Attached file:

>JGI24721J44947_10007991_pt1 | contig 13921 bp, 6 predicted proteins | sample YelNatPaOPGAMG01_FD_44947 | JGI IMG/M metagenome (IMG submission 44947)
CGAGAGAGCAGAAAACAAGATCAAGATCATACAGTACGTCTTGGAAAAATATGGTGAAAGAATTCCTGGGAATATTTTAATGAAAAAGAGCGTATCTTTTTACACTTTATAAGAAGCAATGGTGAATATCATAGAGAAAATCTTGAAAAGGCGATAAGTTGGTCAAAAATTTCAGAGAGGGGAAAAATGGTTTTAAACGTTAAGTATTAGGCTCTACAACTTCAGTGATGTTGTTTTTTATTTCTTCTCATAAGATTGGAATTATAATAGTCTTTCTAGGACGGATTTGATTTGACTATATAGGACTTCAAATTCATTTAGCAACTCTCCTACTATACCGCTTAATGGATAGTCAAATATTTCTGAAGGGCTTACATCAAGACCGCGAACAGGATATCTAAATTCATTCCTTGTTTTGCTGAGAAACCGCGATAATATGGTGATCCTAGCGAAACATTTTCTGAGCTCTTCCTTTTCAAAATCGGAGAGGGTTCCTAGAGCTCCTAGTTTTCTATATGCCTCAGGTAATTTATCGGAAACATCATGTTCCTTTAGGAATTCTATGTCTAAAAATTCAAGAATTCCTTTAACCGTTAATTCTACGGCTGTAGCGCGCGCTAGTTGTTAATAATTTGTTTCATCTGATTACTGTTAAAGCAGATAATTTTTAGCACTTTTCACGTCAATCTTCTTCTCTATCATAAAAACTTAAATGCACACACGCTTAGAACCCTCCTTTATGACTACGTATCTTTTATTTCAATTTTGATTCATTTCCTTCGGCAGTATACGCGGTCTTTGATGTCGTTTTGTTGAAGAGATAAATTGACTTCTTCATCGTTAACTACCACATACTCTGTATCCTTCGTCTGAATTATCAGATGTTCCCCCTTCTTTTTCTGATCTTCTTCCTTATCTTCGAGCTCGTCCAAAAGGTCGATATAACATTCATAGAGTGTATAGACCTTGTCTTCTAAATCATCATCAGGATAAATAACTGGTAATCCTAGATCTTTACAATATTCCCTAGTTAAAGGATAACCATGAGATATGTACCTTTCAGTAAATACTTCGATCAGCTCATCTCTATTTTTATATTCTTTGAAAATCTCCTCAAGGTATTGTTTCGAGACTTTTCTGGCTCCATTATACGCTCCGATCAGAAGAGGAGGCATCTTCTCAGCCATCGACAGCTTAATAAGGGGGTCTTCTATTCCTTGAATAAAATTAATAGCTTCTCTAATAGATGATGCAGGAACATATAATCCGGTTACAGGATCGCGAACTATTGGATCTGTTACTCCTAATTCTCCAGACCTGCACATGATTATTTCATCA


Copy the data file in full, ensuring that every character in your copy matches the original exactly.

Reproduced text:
>JGI24721J44947_10007991_pt1 | contig 13921 bp, 6 predicted proteins | sample YelNatPaOPGAMG01_FD_44947 | JGI IMG/M metagenome (IMG submission 44947)
CGAGAGAGCAGAAAACAAGATCAAGATCATACAGTACGTCTTGGAAAAATATGGTGAAAGAATTCCTGGGAATATTTTAATGAAAAAGAGCGTATCTTTTTACACTTTATAAGAAGCAATGGTGAATATCATAGAGAAAATCTTGAAAAGGCGATAAGTTGGTCAAAAATTTCAGAGAGGGGAAAAATGGTTTTAAACGTTAAGTATTAGGCTCTACAACTTCAGTGATGTTGTTTTTTATTTCTTCTCATAAGATTGGAATTATAATAGTCTTTCTAGGACGGATTTGATTTGACTATATAGGACTTCAAATTCATTTAGCAACTCTCCTACTATACCGCTTAATGGATAGTCAAATATTTCTGAAGGGCTTACATCAAGACCGCGAACAGGATATCTAAATTCATTCCTTGTTTTGCTGAGAAACCGCGATAATATGGTGATCCTAGCGAAACATTTTCTGAGCTCTTCCTTTTCAAAATCGGAGAGGGTTCCTAGAGCTCCTAGTTTTCTATATGCCTCAGGTAATTTATCGGAAACATCATGTTCCTTTAGGAATTCTATGTCTAAAAATTCAAGAATTCCTTTAACCGTTAATTCTACGGCTGTAGCGCGCGCTAGTTGTTAATAATTTGTTTCATCTGATTACTGTTAAAGCAGATAATTTTTAGCACTTTTCACGTCAATCTTCTTCTCTATCATAAAAACTTAAATGCACACACGCTTAGAACCCTCCTTTATGACTACGTATCTTTTATTTCAATTTTGATTCATTTCCTTCGGCAGTATACGCGGTCTTTGATGTCGTTTTGTTGAAGAGATAAATTGACTTCTTCATCGTTAACTACCACATACTCTGTATCCTTCGTCTGAATTATCAGATGTTCCCCCTTCTTTTTCTGATCTTCTTCCTTATCTTCGAGCTCGTCCAAAAGGTCGATATAACATTCATAGAGTGTATAGACCTTGTCTTCTAAATCATCATCAGGATAAATAACTGGTAATCCTAGATCTTTACAATATTCCCTAGTTAAAGGATAACCATGAGATATGTACCTTTCAGTAAATACTTCGATCAGCTCATCTCTATTTTTATATTCTTTGAAAATCTCCTCAAGGTATTGTTTCGAGACTTTTCTGGCTCCATTATACGCTCCGATCAGAAGAGGAGGCATCTTCTCAGCCATCGACAGCTTAATAAGGGGGTCTTCTATTCCTTGAATAAAATTAATAGCTTCTCTAATAGATGATGCAGGAACATATAATCCGGTTACAGGATCGCGAACTATTGGATCTGTTACTCCTAATTCTCCAGACCTGCACATGATTATTTCATCA